For the love of wisdom of natural things

Photo by John Bryant
Galapagos tortoise, © John Bryant

One of the people who set Charles Darwin along the road to evolutionary theory was not a scientist, but the Governor of the Galapagos Islands, Nicholas Lawson. When Darwin and the Beagle crew landed on Charles Island, Lawson invited him to dinner. As they talked, Lawson mentioned that the giant tortoises for which the Galapagos chain was named varied noticeably between islands. In fact, said Lawson, if any tortoise was brought to him, he could identify which island it came from.

It turns out that the tortoise-naming party trick was not exclusively Lawson’s. Whether he was just repeating what the locals said, or had actually studied the tortoises personally, the fact remains that the person who set Darwin on the course of studying variation among species on the Galapagos islands was not a scientist.

John Bryant, the author of last week’s guest post, told this story during his lecture at this year’s Faraday Summer course, and I enjoyed it because it brings science down to earth. It’s about being observant and curious, and being in the right place at the right time. When we have time on our hands, like the Governor stranded on a small island chain, we can look around ourselves and notice things.

In his book Faith and Wisdom in Science, Tom McLeish told another story that demonstrates how science can become more approachable. Some time ago he was invited to speak at the Dewsbury Women’s Institute, so he spoke about his research on polymers, hoping that the women of this Yorkshire mill town would connect with his desire to develop new fibres.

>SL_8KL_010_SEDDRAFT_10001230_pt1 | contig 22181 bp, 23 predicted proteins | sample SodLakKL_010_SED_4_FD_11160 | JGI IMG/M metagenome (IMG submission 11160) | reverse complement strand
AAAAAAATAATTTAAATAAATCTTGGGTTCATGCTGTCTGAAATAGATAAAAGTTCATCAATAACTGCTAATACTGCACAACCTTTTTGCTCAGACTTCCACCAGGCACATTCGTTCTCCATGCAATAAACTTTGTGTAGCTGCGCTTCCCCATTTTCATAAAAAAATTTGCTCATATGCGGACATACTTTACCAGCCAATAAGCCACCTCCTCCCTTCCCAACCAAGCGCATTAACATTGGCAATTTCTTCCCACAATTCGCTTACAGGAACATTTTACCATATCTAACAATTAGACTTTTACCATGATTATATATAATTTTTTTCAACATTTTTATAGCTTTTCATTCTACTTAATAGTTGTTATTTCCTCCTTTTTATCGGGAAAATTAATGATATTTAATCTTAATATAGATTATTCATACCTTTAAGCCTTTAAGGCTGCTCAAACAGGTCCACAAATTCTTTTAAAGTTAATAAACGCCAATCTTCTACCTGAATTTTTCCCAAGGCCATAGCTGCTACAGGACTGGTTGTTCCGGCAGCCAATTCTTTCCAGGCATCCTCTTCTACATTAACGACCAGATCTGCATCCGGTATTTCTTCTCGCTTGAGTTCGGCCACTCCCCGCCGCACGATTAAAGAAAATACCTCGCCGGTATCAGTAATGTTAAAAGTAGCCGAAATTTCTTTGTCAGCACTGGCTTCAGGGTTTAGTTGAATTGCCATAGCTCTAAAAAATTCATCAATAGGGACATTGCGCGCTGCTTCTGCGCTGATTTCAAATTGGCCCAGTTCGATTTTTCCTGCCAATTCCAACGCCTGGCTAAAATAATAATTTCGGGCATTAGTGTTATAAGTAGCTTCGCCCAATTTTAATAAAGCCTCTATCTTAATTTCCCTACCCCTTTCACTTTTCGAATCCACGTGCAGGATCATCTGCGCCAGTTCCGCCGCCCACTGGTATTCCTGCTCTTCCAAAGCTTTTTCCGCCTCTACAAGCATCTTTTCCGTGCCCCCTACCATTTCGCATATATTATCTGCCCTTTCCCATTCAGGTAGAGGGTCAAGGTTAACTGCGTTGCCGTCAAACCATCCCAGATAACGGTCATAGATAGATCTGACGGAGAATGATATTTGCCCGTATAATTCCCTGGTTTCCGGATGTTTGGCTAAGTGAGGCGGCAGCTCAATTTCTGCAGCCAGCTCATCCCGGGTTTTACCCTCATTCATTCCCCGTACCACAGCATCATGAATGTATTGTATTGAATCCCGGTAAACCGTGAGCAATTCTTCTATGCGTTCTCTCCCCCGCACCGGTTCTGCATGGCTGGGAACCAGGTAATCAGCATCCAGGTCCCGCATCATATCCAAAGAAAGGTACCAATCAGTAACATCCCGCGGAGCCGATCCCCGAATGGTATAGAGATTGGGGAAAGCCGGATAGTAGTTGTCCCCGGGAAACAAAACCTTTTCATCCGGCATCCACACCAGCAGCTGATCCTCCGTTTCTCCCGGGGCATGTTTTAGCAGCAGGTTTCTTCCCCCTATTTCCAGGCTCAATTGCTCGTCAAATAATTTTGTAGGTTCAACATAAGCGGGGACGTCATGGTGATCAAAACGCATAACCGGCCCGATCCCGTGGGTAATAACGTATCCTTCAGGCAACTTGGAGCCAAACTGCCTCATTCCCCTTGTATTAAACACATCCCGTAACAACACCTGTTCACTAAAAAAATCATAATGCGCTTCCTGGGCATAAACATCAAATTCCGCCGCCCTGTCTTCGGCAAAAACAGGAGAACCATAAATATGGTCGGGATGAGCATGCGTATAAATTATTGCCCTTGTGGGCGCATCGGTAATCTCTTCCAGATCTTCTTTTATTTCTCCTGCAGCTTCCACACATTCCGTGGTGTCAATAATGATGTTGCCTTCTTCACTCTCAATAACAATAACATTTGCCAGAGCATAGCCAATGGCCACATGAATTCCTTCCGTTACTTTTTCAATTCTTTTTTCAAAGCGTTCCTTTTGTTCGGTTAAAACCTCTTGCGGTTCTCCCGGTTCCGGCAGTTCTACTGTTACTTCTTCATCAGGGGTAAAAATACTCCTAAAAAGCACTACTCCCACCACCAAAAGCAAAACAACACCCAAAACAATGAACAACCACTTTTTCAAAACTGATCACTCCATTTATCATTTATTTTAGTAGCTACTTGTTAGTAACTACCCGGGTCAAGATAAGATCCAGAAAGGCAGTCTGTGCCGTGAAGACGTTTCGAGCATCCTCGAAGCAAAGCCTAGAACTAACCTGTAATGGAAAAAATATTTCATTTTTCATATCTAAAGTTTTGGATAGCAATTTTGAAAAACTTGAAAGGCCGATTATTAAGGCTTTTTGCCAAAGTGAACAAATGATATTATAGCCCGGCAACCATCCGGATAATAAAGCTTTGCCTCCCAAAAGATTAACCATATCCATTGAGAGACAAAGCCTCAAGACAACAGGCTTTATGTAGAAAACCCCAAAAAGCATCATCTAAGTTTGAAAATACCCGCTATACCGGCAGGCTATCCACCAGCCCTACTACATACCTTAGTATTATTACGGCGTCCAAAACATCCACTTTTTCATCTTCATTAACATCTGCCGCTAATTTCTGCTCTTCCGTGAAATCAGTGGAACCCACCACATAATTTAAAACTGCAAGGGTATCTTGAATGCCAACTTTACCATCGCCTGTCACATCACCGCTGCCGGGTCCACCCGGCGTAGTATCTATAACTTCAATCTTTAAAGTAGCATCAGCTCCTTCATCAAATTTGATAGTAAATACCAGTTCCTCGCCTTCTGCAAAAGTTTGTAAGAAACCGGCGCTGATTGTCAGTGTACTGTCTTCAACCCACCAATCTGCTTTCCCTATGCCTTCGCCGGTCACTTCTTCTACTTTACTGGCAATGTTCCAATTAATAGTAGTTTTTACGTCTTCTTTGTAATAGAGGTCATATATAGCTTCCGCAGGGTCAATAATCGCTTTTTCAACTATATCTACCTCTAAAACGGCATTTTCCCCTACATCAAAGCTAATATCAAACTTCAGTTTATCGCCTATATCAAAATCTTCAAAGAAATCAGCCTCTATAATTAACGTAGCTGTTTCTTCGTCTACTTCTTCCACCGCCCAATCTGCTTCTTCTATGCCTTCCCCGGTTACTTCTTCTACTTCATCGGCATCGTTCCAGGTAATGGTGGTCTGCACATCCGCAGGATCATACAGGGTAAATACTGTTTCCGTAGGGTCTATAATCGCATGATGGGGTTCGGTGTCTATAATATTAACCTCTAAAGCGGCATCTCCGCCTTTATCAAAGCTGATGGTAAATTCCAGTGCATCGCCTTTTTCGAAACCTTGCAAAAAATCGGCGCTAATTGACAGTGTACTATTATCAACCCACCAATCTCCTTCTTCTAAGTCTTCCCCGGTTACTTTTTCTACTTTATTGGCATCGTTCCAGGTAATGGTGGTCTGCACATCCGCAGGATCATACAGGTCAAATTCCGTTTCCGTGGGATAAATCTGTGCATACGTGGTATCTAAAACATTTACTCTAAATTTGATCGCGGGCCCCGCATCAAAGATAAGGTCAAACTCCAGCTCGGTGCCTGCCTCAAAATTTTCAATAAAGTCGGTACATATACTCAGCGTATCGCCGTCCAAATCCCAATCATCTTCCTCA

One person in particular, a woman called Betty who had worked in a mill since the age of 15, listened as if her life depended on it, and peppered him with questions afterwards. She had always been interested in how things work, but until that day had not found anyone to answer her questions. Whenever she had asked about the processes they were using in the mill she was just told to get on with her job.

From the outside, science can seem a closed specialty, hemmed in by intimidating jargon. When McLeish described science as ‘the love of wisdom of natural things’, however, he realised he was opening a door. He was moved to see that Betty was not the only person who shed a tear when her questions were finally taken seriously, confirming that her enquiring mind was indeed probing in the right direction – only 50 years too late.

Hearing about people like Betty or Nicholas Lawson reminds me that science is a very human activity. McLeish is convinced that there is a future in ‘science therapy’. At the end of his book he asked the question, “If a reintroduction to the activity of representing both inner and outer worlds in paint, music and drama can help to heal minds, what hope might there be for a participation in a gentle and contemplative science in restoring a broken or misunderstood relationship with the physical world?” I hope that some of the articles on this blog might serve a similar purpose, helping Christians in particular to reconnect with science and celebrate what they find.